If you aren't aware, there are a few different forms of Chinese – traditional and simplified. I won't get into the history of why simplified Chinese was popularized by the PRC (you're welcome to read more about that here), but it's generally accepted that simplified Chinese is only used in China, whereas traditional Chinese is more commonly used in other places such as Hong Kong and Taiwan. Even within the two written forms, different regional phrases are sometimes used for the same object, e.g. 鼠标 in China, and 滑鼠 in Hong Kong and Taiwan, for a computer mouse. It's important to get these phrases right, to ensure that you're using the correct language for your target audience, just like you'd use 'trash can' for an American audience, and 'rubbish bin' for a British one.

Luckily, we found a great open source project to suit our needs - Open Chinese Convert. OpenCC features custom configurations, designed for translating to and from specific regional forms of Chinese, and can do so well at the phrase level as well. As we were building this with a CraftCMS plugin in mind, we also found a great PHP module for it, OpenCC4PHP.

Although the information for OpenCC4PHP can be found on their GitHub page, I'm reproducing it here for those that don't read Chinese.

Supports PHP 5.3 - 7.0.

On Linux first, you'll need to install OpenCC:

git clone https://github.com/BYVoid/OpenCC.git --depth 1
cd OpenCC
sudo make install

Then, you'll need to install the OpenCC4PHP module:

(Note: you may need to apt install php7.0-dev (or php-dev for php 5.x) for phpize to work. Also, if your installation of OpenCC isn't in /usr/ or /usr/local/, then use --with-opencc=[DIR] during the below ./configure command.)

git clone git@github.com:NauxLiu/opencc4php.git --depth 1
cd opencc4php
make && sudo make install

To convert:

$od = opencc_open("s2twp.json"); //this is where you specify the configuration, translation to/from which regional variation
$text = opencc_convert("我鼠标哪儿去了。", $od);
echo $text;
opencc_close($od); //close the module when you're done to release memory

You can also use opencc_error() to debug any errors. Will return false if no errors.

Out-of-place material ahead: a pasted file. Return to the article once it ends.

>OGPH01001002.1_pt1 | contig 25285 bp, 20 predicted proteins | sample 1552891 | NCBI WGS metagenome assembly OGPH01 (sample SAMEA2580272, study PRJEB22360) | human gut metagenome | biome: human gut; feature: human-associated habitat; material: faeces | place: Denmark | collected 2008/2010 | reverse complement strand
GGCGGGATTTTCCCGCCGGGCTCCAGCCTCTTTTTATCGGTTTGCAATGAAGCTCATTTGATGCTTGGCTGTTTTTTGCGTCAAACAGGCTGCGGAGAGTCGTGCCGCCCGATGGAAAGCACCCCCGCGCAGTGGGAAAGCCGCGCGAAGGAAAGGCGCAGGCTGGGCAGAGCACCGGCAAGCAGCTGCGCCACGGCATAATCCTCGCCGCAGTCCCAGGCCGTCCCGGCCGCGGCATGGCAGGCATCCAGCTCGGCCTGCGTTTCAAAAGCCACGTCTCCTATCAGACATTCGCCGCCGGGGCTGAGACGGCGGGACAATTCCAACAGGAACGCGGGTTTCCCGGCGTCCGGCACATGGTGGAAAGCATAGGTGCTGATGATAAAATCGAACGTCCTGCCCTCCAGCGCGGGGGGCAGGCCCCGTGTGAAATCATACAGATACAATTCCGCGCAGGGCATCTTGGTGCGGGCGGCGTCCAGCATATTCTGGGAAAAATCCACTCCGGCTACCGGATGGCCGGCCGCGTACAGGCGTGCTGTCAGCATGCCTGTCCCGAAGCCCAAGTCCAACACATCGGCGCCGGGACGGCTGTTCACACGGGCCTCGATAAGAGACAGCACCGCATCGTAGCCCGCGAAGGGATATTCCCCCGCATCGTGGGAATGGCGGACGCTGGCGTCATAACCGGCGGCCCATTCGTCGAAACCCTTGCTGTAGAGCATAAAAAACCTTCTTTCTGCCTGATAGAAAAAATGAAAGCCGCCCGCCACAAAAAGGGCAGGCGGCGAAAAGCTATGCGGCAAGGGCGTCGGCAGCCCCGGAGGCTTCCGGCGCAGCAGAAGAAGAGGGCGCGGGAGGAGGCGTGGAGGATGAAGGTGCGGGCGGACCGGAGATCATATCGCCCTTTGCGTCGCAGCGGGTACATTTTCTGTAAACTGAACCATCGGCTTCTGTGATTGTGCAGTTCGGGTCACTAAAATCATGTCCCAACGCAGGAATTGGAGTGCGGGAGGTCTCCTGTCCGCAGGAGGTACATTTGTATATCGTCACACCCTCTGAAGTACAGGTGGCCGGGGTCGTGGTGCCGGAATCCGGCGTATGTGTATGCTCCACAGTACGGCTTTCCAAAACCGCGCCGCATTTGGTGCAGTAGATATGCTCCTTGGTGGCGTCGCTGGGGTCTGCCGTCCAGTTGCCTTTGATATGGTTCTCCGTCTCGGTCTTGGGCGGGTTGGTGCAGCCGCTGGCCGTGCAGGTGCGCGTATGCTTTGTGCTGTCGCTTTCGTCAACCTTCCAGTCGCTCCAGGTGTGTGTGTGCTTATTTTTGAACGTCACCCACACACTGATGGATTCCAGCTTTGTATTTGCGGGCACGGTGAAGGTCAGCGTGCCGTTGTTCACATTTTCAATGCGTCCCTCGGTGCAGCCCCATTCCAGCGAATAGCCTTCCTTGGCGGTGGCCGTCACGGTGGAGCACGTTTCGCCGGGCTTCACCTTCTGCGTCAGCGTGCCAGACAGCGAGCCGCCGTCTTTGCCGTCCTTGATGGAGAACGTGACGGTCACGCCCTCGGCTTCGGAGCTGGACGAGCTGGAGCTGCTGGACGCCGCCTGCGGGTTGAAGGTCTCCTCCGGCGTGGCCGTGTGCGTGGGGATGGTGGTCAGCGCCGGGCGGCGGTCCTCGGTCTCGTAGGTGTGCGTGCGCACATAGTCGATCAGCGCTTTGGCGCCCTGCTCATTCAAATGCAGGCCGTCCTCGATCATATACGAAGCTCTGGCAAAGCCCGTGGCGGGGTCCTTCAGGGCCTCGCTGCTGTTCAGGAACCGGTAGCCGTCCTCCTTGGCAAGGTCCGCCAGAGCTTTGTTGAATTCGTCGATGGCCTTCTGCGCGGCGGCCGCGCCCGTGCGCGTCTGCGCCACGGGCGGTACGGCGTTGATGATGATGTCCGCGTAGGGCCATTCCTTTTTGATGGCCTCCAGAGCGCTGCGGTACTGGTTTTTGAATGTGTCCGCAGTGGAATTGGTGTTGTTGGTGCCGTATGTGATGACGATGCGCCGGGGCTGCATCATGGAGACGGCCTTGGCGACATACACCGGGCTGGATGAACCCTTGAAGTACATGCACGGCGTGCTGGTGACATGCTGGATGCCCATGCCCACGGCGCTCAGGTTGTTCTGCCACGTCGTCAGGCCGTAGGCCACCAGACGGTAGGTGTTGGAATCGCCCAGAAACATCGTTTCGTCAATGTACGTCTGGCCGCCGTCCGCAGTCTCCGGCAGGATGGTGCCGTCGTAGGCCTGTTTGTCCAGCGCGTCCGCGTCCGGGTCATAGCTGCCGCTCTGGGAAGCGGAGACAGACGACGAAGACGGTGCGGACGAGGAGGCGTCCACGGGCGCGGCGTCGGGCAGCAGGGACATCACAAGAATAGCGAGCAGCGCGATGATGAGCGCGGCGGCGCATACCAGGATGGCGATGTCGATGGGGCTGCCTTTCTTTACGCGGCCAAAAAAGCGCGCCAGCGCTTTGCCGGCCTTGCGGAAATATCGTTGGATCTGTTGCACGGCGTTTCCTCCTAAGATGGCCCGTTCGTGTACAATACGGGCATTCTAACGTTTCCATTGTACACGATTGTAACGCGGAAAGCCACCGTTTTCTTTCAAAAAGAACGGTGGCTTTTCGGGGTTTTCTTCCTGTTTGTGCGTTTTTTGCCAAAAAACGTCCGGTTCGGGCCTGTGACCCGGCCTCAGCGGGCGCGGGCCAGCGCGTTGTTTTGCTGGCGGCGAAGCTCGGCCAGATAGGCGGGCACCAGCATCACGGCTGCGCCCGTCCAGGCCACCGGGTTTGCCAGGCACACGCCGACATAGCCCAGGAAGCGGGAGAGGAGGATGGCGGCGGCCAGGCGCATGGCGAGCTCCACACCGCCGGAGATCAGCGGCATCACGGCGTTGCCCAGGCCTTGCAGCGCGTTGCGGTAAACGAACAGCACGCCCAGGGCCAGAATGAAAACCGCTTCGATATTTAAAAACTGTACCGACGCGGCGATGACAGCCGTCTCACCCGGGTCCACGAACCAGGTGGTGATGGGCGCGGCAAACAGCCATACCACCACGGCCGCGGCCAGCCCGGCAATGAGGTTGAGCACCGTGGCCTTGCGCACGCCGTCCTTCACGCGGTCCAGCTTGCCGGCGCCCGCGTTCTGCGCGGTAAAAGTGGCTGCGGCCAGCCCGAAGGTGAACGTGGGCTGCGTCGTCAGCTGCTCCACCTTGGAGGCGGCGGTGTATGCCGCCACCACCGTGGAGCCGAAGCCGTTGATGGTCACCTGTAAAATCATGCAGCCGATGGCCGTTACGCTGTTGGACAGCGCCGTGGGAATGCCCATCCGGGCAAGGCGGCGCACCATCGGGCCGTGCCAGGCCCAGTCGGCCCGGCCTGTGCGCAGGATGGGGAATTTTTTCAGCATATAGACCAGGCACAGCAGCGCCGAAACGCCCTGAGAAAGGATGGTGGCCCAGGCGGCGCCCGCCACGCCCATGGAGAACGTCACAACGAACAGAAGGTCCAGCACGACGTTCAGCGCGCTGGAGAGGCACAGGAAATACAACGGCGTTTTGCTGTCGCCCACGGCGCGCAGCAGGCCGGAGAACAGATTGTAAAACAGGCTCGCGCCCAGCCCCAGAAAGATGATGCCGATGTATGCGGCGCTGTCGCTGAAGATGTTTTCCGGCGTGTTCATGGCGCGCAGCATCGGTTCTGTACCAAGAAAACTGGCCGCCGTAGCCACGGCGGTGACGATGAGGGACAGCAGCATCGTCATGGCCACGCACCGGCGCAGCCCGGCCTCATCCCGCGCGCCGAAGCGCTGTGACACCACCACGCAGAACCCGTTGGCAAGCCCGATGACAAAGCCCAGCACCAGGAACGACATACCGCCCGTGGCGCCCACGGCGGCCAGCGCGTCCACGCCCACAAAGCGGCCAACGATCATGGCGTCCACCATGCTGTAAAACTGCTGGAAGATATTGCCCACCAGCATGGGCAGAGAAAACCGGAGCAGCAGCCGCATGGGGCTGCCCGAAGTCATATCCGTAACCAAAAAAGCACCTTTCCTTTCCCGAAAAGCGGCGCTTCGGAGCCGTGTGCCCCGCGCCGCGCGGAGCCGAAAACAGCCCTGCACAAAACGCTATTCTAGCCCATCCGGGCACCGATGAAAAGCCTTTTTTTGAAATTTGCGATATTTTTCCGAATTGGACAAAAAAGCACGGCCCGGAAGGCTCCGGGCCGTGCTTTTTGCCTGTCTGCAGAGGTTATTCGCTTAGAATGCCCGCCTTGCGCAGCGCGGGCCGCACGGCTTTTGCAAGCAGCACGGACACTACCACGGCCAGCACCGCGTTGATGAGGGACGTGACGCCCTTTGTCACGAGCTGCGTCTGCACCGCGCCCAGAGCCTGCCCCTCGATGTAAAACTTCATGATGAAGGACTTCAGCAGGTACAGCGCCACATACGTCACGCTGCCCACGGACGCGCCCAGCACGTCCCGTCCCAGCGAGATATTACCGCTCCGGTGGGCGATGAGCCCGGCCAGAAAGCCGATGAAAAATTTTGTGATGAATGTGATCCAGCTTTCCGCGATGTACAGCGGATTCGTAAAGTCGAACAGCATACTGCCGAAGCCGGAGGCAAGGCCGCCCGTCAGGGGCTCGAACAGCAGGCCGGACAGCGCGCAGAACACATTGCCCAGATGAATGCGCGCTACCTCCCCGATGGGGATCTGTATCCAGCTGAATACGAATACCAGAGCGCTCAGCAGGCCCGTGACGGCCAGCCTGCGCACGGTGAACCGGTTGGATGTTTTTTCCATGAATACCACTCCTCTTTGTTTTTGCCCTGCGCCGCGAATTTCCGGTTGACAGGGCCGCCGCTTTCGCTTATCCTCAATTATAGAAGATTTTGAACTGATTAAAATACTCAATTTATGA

The different configs are available on the OpenCC GitHub page, but here they are as well:

Config Translation type
s2t.json Simplified Chinese to Traditional Chinese 簡體到繁體
t2s.json Traditional Chinese to Simplified Chinese 繁體到簡體
s2tw.json Simplified Chinese to Traditional Chinese (Taiwan Standard) 簡體到臺灣正體
tw2s.json Traditional Chinese (Taiwan Standard) to Simplified Chinese 臺灣正體到簡體
s2hk.json Simplified Chinese to Traditional Chinese (Hong Kong Standard) 簡體到香港繁體(香港小學學習字詞表標準)
hk2s.json Traditional Chinese (Hong Kong Standard) to Simplified Chinese 香港繁體(香港小學學習字詞表標準)到簡體
s2twp.json Simplified Chinese to Traditional Chinese (Taiwan Standard) with Taiwanese idiom 簡體到繁體(臺灣正體標準)並轉換爲臺灣常用詞彙
tw2sp.json Traditional Chinese (Taiwan Standard) to Simplified Chinese with Mainland Chinese idiom 繁體(臺灣正體標準)到簡體並轉換爲中國大陸常用詞彙
t2tw.json Traditional Chinese (OpenCC Standard) to Taiwan Standard 繁體(OpenCC 標準)到臺灣正體
t2hk.json Traditional Chinese (OpenCC Standard) to Hong Kong Standard 繁體(OpenCC 標準)到香港繁體(香港小學學習字詞表標準)

For our purposes of this plugin, we wanted to give our clients the convenience of a one-click translation, but also the flexibility to make tweaks to the text if they so wanted. With this in mind, we opted for the (undocumented) Craft hook that allows you to add to the entry's right edit pane in the CP.

craft()->templates->hook('cp.entries.edit.right-pane', function(&$context)) {
    if (!$context['entry']->id || $context['entry']->locale != 'zh') {
    return craft()->templates->render('translation/_includes/translate-pane', array(
        'entry' => $context['entry']

screenshot of auto translate button in Craft CMS
Convenient one-click button to overwrite existing simplified Chinese entry.

For this, we wanted the edit pane only for the traditional Chinese entries, which is what our clients would be inserting content in. Then we looped through each template field, translating only for text fields, and saving this as the simplified Chinese entry. Since we were using Chinese "lorem ipsum", we ran into some characters that weren't properly getting translated, and came out as squares instead. We decided that the best method for any "unknown" characters would be to use the original traditional Chinese characters. As this was in Chinese, we had to use mb_substr() to find the position of the unknown character, and join the translated text that came before the unknown character with the original character itself, and then with the second half of the text that came after the character.

while(mb_strpos($convertedText, '𥐟') !== false){
    $i = mb_strpos($convertedText, '𥐟');
    $char = mb_substr($textAsString, $i, 1);
    $convertedText = mb_substr($convertedText, 0, $i) . $char . mb_substr($convertedText, $i+1);

After this, all that was left was to redirect the user to the simplified Chinese entry for final approval and checking!

Eve Lin
About the author

Eve Lin

Senior Developer

Eve has 8 years web development experience, working on a wide range of large scale projects including websites for the Securities and Futures Commission of Hong Kong, the Shangri-La, and Jardine Matheson.